Are You Protected If A Major Travel Company Goes Under In Australia?

The short answer: well, not really.

Earlier this week, Thomas Cook -- one of the UK's longest-running tour operators, which once held several offices in Australia -- announced it had gone under, after more than 178 years of operation.

Some 600,000 people were stranded in countries across the globe. It not only left holiday-goers with no place to go, but more than 20,000 workers were suddenly without jobs.

Now, the travel operator has begun the complex process of trying to bring those people home. While most are trying to get back to the UK and Europe, others -- including, inevitably, some Australians -- have also been left stranded.

Thomas Cook tourists wait at counters to be repatriated in Crete. Photo: Getty Images

While it's a headache for tourists who have spent thousands on packaged dream holidays, most of them are protected under the UK government-backed scheme ATOL -- Air Travel Organisers' Licensing -- which protects holidaymakers if their tourist operators collapse.

The scheme, first established in 1973, requires ATOL holders -- such as Thomas Cook -- to pay a small fee for each traveller, to prevent travellers from being left stranded without assistance or financial loss if the company goes bust.

The money is held in a trust-managed fund and is only used to refund, repatriate, or reimburse travellers, for the cost of repaying the affected parts of the trip, ATOL said on its website.

The European Union has a similar policy, first established in 2015.

Senior lecturer in Tourism at UTS Business School, David Beirman, said the idea behind the scheme is that people will at least be able to get home from where they are and compensate them for the loss of their holiday.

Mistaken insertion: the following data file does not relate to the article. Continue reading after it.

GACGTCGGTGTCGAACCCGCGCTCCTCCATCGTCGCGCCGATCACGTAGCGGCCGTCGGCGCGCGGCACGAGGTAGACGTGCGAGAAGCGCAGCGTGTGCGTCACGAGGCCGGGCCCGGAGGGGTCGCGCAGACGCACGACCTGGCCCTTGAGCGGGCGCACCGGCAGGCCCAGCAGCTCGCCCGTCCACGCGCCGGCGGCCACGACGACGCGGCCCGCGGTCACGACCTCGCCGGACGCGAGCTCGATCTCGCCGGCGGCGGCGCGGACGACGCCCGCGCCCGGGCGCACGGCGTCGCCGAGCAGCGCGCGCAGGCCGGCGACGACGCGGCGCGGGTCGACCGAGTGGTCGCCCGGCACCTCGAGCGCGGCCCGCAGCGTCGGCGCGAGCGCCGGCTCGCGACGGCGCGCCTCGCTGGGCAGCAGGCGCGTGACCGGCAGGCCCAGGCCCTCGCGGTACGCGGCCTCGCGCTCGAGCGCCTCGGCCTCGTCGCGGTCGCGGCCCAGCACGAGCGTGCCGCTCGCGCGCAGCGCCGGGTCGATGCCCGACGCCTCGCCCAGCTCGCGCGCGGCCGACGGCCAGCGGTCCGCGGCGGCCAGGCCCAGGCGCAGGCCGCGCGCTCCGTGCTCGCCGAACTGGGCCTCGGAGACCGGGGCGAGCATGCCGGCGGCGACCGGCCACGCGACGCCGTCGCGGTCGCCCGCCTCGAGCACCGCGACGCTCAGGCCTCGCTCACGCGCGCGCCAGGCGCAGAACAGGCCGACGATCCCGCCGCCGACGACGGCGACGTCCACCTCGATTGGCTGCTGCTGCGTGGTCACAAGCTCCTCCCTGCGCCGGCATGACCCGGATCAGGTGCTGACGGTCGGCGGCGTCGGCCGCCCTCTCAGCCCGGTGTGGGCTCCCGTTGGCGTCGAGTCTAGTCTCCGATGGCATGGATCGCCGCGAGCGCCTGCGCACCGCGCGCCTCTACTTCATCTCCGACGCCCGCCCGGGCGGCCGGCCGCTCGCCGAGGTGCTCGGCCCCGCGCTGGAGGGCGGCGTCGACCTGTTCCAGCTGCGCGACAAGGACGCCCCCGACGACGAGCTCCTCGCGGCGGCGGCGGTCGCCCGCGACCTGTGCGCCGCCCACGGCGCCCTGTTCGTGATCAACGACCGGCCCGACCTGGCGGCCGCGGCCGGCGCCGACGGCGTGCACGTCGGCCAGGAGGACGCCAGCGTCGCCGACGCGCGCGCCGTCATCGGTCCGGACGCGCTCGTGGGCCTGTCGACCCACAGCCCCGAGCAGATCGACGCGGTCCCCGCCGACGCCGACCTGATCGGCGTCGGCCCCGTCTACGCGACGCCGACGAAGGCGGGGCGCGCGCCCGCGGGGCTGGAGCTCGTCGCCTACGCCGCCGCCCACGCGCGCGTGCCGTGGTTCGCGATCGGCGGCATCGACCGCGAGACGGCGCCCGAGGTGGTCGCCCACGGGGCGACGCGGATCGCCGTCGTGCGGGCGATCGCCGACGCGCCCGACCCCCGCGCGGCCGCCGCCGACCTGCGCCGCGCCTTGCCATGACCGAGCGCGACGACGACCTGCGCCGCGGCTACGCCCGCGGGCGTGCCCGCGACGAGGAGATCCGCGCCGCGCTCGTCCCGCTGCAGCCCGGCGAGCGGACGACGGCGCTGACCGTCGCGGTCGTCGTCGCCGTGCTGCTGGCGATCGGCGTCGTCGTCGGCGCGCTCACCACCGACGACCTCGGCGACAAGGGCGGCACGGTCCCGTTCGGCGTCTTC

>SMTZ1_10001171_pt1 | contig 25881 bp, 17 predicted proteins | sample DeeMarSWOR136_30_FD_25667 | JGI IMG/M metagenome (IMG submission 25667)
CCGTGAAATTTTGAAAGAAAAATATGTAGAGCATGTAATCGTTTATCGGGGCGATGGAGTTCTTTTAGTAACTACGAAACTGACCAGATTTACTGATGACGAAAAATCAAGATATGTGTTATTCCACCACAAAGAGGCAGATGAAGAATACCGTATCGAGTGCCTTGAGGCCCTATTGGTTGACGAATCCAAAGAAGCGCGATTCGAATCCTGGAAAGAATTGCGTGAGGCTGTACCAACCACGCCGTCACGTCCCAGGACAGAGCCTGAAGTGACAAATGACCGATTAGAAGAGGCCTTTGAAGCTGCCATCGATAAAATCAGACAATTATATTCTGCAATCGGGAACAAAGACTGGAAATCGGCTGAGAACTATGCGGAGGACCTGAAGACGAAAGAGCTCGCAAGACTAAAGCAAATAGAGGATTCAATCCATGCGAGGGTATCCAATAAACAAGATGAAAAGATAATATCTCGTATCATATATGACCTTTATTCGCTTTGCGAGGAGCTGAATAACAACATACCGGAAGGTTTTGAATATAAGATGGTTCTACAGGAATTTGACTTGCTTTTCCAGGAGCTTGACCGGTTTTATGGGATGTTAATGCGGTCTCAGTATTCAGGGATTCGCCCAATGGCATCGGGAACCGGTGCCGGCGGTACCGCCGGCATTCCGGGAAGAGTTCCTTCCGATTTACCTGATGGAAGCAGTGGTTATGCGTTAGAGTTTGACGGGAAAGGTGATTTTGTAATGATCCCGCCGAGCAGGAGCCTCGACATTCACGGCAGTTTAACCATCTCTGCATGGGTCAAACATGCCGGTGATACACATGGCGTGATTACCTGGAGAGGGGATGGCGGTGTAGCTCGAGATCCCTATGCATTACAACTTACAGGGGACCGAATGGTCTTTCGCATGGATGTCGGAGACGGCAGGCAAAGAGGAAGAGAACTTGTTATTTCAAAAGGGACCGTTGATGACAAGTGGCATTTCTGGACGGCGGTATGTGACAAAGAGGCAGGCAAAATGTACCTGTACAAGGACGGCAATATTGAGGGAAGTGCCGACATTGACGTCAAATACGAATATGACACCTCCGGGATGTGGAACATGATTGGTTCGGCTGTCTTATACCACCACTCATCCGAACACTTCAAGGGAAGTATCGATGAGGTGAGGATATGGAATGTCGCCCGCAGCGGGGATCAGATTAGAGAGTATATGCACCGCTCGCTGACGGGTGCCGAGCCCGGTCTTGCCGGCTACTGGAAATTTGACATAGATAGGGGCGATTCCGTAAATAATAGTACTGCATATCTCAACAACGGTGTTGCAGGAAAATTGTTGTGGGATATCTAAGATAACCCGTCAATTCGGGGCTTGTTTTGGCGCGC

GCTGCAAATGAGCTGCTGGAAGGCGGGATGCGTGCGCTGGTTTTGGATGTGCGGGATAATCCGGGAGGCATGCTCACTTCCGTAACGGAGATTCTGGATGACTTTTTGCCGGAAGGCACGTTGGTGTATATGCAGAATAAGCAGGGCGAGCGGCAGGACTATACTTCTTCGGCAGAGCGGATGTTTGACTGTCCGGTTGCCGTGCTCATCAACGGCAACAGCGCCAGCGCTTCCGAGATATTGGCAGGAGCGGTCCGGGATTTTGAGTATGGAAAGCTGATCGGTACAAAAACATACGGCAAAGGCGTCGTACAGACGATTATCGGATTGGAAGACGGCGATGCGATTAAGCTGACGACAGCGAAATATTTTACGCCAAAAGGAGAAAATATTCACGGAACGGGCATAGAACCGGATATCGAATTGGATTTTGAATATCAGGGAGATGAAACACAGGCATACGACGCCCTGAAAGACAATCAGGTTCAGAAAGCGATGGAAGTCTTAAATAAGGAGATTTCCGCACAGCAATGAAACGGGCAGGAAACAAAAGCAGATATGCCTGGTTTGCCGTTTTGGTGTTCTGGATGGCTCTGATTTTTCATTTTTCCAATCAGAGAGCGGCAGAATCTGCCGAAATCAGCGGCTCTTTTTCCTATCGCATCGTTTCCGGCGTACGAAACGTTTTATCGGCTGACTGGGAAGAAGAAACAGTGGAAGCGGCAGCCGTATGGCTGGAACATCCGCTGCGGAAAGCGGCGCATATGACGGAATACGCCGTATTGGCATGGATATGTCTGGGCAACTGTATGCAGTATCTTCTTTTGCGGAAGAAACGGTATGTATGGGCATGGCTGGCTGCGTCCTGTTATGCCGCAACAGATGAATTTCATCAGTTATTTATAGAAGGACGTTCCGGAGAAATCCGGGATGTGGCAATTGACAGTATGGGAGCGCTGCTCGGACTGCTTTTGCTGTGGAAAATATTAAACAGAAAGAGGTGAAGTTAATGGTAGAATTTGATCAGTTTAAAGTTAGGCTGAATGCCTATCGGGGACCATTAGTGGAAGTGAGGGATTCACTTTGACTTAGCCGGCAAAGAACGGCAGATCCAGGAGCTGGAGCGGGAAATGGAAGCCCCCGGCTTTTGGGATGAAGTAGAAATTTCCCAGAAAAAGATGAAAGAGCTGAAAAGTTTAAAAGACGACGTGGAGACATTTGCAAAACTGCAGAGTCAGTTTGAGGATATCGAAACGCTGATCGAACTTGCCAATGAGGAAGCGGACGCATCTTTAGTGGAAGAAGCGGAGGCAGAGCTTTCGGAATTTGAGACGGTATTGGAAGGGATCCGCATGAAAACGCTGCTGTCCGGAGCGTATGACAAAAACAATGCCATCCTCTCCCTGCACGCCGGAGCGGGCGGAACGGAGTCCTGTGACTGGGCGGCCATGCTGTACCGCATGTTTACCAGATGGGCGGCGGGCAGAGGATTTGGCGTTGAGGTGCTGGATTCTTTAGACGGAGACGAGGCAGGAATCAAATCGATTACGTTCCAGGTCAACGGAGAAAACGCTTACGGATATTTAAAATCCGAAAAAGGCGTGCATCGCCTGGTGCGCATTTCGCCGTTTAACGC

An ATOL representative helps stranded tourists in Crete. Photo: Getty Images

"As you can imagine, this particular collapse is an absolute doozy," Beirman told 10 daily.

"Here we are talking about 150,000 Britons and 450,000 on the rest of the continent."

He said even with this protection, it's likely there will still be thousands of horror travel stories.

"There's going to be a lot of sad stories and naturally too it's very distressing, if you've been saving up your whole life to do this holiday and you find out this tour operator which should've been around forever suddenly collapsed, it's a dreadful experience," Beirman said.

Thomas Cook had been one of the UK's most trusted brands for decades, he said. Beirman said the collapse may be, in part, due to growing challenges including its attempt to be "all things for all people".

An airplane of Condor, the German airline subsidiary of the British travel giant Thomas Cook. Photo: Getty Images

Unfortunately for Australians however, no scheme similar to ATOL exists on our shores.

While Australians caught up in the Thomas Cook collapse may be covered by ATOL, in general, Australia has no government assistance to protect travellers from company insolvency.

"The problem we have here in Australia is that travellers are told to get themselves travel insurance, which is good advice, but most travel insurance companies don't protect against this," Beirman explained.

Photo: Getty Images.

He said only a dozen or so insurance companies were protected in the case of operators going under.

"If you want that kind of protection, you will pay a lot more for your premium, but the whole idea of insurance is peace of mind, and I wouldn't blame anybody if they do that."

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Angus Kidman, editor-in-chief of financial services comparison service Finder, said some insurance policies in Australia do cover company insolvency, but not all of them.

"It is something they would definitely have to check," Kidman told 10 daily.

He said the first step for any stranded traveller would be to check with their insurer, to see if they are protected for any expenses.

Kidman believes there is likely not a similar government-backed scheme in Australia because package holidays are not as popular here, so there hasn't been a need for that kind of protection.

But Beirman said with the Thomas Cook collapse, and the woes of two smaller Australian companies in recent years, that could change -- as more and more people try to better protect themselves.

PHOTO: Getty Images

"I think its more just a reminder that even if you have booked travel with a really big and reputable brand, there's always a chance that something might go wrong," Kidman said. 

Thomas Cook has begun the process of returning stranded travellers back home.

Qantas has been approached to help in the process, but in a statement to 10 daily said that they have reached out to determine how they might be able to assist.